From Commentary on Luke (ca. 444)
The lesson therefore which Christ teaches us is love for the poor, which is a thing precious in the sight of God. Do you feel pleasure in being praised when you have any friends of relatives feasting with you? I tell you of something far better: angels shall praise your bounty, and the rational powers above, and holy men as well: and God too shall accept it who transcends all, and who loves mercy and is kind.
Lend unto God fearing nothing, and you shall receive with usury whatever you gave: “for he,” it says, “who has pity on the poor lends unto God.” He acknowledged the loan, and promises repayment. “For when the Son of man, he says, shall come in the glory of his Father, with the holy angels, and shall sit upon the throne of his glory, he shall set the sheep upon his right hand, and the goats upon his left.
And he shall say to them on his right hand, Come you blessed of my Father, inherit the kingdom prepared for you from the foundations of the world: for I was hungry and you gave me meat: I was thirsty and you gave me drink: I was naked and you covered me: sick and you visited me: in prison, and you came unto me. And to this he added, Verily I say unto you, that whatsoever you have done to one of these little ones, you have done unto me.”
The outlay therefore is not unfruitful: rather shall compassion upon the poor make your wealth breathe forth a sweet savor. Purchase the grace that comes from God; buy for your friend the Lord of heaven and earth: for verily we oftentimes purchase men’s friendship with large sums of gold, and if those of high rank are reconciled unto us, we feel great joy in offering them presents even beyond what we can afford, because of the honor which accrues to us from them. And yet these things are but transitory, and quickly fade away, and are like the phantasies of dreams.
But to be members of God’s household, must we not count that as a thing worth the gaining; and esteem it as of the highest importance? For certainly after the resurrection from the dead we must stand in Christ’s presence; and there a recompense shall of necessity be made to the compassionate and merciful: but a condemnation commensurate with their deeds shall be the lot of those who were harsh and without mutual love; for it is written, “that there is judgment without mercy for those who have showed no mercy.”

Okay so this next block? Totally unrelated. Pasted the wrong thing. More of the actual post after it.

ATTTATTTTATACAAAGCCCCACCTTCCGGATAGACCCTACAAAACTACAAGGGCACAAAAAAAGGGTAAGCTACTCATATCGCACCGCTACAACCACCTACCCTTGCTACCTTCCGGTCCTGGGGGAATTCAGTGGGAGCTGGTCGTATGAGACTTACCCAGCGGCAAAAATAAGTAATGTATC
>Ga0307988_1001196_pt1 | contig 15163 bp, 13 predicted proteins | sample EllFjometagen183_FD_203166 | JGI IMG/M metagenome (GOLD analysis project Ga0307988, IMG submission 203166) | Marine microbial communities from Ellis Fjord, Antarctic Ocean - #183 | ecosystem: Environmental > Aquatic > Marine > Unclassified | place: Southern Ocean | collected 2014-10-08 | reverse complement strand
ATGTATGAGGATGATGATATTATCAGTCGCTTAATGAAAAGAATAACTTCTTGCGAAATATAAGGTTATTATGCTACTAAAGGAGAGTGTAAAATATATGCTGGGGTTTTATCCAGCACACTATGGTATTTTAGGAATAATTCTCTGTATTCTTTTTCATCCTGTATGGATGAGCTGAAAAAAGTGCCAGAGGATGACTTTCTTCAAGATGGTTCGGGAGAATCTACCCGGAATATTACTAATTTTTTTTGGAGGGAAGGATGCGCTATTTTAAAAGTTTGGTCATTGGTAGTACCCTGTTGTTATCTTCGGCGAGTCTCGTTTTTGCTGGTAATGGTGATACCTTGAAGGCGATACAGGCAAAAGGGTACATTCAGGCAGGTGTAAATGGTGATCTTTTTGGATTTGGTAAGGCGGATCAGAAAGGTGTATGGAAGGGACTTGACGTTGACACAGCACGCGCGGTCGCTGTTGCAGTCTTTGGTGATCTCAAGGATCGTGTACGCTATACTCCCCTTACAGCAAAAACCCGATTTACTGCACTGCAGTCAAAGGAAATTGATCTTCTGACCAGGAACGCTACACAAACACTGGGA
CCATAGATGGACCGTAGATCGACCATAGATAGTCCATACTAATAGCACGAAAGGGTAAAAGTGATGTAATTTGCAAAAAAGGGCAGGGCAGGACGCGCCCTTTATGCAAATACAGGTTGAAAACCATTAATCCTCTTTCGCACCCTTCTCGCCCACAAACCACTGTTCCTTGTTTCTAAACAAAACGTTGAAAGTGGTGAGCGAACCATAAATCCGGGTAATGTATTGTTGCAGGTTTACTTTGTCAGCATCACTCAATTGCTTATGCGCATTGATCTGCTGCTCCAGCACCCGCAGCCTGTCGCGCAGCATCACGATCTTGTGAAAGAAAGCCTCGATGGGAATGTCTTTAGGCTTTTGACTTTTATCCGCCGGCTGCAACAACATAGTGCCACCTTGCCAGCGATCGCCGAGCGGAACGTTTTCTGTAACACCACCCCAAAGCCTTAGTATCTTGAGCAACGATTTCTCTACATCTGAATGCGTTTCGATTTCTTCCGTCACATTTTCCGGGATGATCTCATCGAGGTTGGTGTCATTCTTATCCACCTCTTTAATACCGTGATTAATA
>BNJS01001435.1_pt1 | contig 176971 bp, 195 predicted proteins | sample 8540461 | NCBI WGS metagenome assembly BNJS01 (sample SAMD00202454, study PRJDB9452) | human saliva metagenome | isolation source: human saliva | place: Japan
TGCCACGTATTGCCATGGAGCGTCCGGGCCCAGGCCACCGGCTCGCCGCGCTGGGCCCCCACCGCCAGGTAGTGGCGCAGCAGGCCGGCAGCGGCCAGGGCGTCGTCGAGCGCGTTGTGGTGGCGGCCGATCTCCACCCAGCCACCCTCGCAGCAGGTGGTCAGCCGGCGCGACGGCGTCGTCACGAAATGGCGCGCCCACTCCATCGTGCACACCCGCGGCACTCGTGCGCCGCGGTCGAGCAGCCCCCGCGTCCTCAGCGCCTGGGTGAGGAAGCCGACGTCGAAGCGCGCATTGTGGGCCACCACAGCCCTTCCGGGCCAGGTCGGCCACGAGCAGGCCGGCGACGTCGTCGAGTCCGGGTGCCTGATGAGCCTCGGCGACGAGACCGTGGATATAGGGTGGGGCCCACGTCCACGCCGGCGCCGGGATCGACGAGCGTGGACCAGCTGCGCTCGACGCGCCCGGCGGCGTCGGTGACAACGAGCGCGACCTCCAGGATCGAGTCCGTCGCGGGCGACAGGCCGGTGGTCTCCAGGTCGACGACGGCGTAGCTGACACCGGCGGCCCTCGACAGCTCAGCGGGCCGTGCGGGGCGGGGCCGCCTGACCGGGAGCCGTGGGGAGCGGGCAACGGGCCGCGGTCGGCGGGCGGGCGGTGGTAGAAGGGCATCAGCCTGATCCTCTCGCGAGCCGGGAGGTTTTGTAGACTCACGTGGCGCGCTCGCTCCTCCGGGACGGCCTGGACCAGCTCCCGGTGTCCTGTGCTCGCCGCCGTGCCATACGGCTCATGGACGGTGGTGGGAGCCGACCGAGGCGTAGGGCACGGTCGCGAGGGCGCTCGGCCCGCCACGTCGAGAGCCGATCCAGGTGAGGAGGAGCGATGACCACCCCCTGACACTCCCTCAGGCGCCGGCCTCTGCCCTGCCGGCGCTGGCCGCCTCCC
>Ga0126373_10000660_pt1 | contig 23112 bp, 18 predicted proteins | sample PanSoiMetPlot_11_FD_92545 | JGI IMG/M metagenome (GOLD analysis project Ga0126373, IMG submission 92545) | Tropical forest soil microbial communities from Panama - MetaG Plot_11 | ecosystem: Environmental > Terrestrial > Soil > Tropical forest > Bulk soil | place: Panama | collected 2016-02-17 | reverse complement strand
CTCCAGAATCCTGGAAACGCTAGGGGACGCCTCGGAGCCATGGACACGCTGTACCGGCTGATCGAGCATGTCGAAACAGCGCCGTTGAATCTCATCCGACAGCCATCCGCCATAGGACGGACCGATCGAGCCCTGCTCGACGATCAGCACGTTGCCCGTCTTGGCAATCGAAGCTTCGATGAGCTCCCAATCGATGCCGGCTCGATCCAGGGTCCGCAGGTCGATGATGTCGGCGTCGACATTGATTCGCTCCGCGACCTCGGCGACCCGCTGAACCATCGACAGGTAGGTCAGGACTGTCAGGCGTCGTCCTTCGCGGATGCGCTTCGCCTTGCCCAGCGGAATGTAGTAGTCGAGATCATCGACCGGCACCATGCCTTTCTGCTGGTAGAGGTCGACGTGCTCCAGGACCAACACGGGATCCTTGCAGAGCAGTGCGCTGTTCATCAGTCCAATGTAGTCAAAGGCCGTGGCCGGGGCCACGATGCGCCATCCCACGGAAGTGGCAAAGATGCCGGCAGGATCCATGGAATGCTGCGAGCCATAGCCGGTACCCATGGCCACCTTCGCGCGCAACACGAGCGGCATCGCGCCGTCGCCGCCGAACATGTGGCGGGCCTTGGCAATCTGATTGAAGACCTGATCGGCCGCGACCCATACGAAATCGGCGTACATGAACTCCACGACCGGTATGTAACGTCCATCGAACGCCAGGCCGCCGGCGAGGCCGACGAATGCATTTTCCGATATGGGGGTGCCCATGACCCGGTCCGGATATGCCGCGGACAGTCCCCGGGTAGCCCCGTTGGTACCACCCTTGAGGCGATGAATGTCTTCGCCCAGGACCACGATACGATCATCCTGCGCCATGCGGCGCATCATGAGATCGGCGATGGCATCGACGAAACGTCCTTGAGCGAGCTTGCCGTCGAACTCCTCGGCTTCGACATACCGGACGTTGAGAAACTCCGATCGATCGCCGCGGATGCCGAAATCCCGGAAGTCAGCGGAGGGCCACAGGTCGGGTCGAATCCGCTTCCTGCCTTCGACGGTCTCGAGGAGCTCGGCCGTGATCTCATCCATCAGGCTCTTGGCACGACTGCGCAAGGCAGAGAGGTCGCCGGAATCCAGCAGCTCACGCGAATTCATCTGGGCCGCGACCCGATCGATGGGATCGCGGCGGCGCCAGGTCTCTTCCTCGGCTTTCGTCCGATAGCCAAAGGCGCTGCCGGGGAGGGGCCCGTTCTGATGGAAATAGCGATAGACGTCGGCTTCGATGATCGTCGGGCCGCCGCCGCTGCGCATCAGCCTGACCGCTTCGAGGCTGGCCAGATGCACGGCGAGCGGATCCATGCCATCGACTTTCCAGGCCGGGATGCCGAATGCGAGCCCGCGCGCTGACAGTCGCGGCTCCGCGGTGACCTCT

And if so, how is it not the proof and perfection of a sound mind, that before we descend to the pit of torment we should take forethought for our life? For come, and let us discuss this among ourselves. Suppose that for some cause or other which the law condemned they had dragged us before the judges, and so a sentence such as our offences deserved had been passed upon us after our conviction; should we not with pleasure offer up our wealth to escape from all torment and punishment? And how can there be any doubt of this?
For oneself is better than possessions, and life than wealth. Now we are guilty of many sins, and must give an account to the judge of whatsoever we have done; and why then do we not deliver ourselves from judgment and the everlasting fire while time permits? And the way in which to deliver ourselves is to live in virtue – to comfort the brethren who are grieved with poverty, and open our hand wide to all who are in need, and to sympathize with the sick.
For tell me what is harder than poverty, that implacable beast of prey, that bane which no admonition can charm away, that worst of maladies, or rather more cruel than any malady? We therefore must give a helping hand to those who are suffering under it: we must open wide to them our heart, and not pass by their lamentation. For suppose a savage beast of prey had sprung upon some wayfarer, would not anyone who witnessed the occurrence seize up any thing that came to hand, a stone for instance, or stick, and drive away the beast that was mercilessly rending and tearing the man fallen beneath its blow? Who is so hardhearted and full of hatred to mankind as to pass by one thus miserably perishing? And must not you own, that poverty, as I said, is more cruel than any beast of prey? Aid, therefore, those who are fallen under it: incline your ear to the poor, and listen to him, as it is written, “For he, it says, who stops his ears that he may not hear the feeble, he also shall cry, and there shall be none to listen.” Give that you may receive; hear that you may be heard; sow your little that you may reap much. And besides, the pleasure of the body is short and temporary, and ends in rottenness; but almsgiving and charity to the poor crown those who practice them with glory from God, and lead them to that incorruptible happiness which Christ bestows on those who love him.
St. Cyril of Alexandria (376-444) was Patriarch of Alexandria and an influential theologian, who convened the Ecumenical Council of Ephesus in 431, which resolved the Nestorian Controversy by asserting the unity of Christ’s person, and defending the use of the Marian title “Theotokos,” the God-bearer. His commentary on St. Luke’s Gospel is based on a series of expositional sermons. He is commemorated on various days on the liturgical calendar of Eastern and Western churches.